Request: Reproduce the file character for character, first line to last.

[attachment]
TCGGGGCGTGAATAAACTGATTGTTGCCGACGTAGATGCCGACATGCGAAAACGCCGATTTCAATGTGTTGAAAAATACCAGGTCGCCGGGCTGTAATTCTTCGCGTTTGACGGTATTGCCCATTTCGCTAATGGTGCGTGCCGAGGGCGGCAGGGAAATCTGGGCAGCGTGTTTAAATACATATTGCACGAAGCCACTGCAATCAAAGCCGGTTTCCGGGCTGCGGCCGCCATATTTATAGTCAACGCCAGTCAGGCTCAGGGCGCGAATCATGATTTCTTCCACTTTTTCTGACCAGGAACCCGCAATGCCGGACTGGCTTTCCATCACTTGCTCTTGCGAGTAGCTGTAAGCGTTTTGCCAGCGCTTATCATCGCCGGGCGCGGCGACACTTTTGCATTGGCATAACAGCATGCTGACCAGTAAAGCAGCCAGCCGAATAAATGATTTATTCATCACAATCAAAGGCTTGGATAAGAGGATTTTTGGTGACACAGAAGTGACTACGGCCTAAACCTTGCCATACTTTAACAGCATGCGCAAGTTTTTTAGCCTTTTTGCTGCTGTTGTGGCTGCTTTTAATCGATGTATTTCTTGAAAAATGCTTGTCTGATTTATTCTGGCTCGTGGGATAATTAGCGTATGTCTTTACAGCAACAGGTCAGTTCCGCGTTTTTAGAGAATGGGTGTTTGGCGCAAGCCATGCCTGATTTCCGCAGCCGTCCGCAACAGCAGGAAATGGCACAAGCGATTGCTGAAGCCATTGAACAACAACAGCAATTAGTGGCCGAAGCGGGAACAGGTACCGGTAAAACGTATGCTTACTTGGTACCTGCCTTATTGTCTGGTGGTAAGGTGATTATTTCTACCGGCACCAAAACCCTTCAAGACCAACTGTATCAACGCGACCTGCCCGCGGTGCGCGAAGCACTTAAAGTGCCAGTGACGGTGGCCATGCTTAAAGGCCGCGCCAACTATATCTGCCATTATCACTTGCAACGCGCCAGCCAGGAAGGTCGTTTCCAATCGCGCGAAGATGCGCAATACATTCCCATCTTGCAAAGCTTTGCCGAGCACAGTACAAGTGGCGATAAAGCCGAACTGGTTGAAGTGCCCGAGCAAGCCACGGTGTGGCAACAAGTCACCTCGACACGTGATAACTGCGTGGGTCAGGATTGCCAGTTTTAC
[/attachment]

TCGGGGCGTGAATAAACTGATTGTTGCCGACGTAGATGCCGACATGCGAAAACGCCGATTTCAATGTGTTGAAAAATACCAGGTCGCCGGGCTGTAATTCTTCGCGTTTGACGGTATTGCCCATTTCGCTAATGGTGCGTGCCGAGGGCGGCAGGGAAATCTGGGCAGCGTGTTTAAATACATATTGCACGAAGCCACTGCAATCAAAGCCGGTTTCCGGGCTGCGGCCGCCATATTTATAGTCAACGCCAGTCAGGCTCAGGGCGCGAATCATGATTTCTTCCACTTTTTCTGACCAGGAACCCGCAATGCCGGACTGGCTTTCCATCACTTGCTCTTGCGAGTAGCTGTAAGCGTTTTGCCAGCGCTTATCATCGCCGGGCGCGGCGACACTTTTGCATTGGCATAACAGCATGCTGACCAGTAAAGCAGCCAGCCGAATAAATGATTTATTCATCACAATCAAAGGCTTGGATAAGAGGATTTTTGGTGACACAGAAGTGACTACGGCCTAAACCTTGCCATACTTTAACAGCATGCGCAAGTTTTTTAGCCTTTTTGCTGCTGTTGTGGCTGCTTTTAATCGATGTATTTCTTGAAAAATGCTTGTCTGATTTATTCTGGCTCGTGGGATAATTAGCGTATGTCTTTACAGCAACAGGTCAGTTCCGCGTTTTTAGAGAATGGGTGTTTGGCGCAAGCCATGCCTGATTTCCGCAGCCGTCCGCAACAGCAGGAAATGGCACAAGCGATTGCTGAAGCCATTGAACAACAACAGCAATTAGTGGCCGAAGCGGGAACAGGTACCGGTAAAACGTATGCTTACTTGGTACCTGCCTTATTGTCTGGTGGTAAGGTGATTATTTCTACCGGCACCAAAACCCTTCAAGACCAACTGTATCAACGCGACCTGCCCGCGGTGCGCGAAGCACTTAAAGTGCCAGTGACGGTGGCCATGCTTAAAGGCCGCGCCAACTATATCTGCCATTATCACTTGCAACGCGCCAGCCAGGAAGGTCGTTTCCAATCGCGCGAAGATGCGCAATACATTCCCATCTTGCAAAGCTTTGCCGAGCACAGTACAAGTGGCGATAAAGCCGAACTGGTTGAAGTGCCCGAGCAAGCCACGGTGTGGCAACAAGTCACCTCGACACGTGATAACTGCGTGGGTCAGGATTGCCAGTTTTAC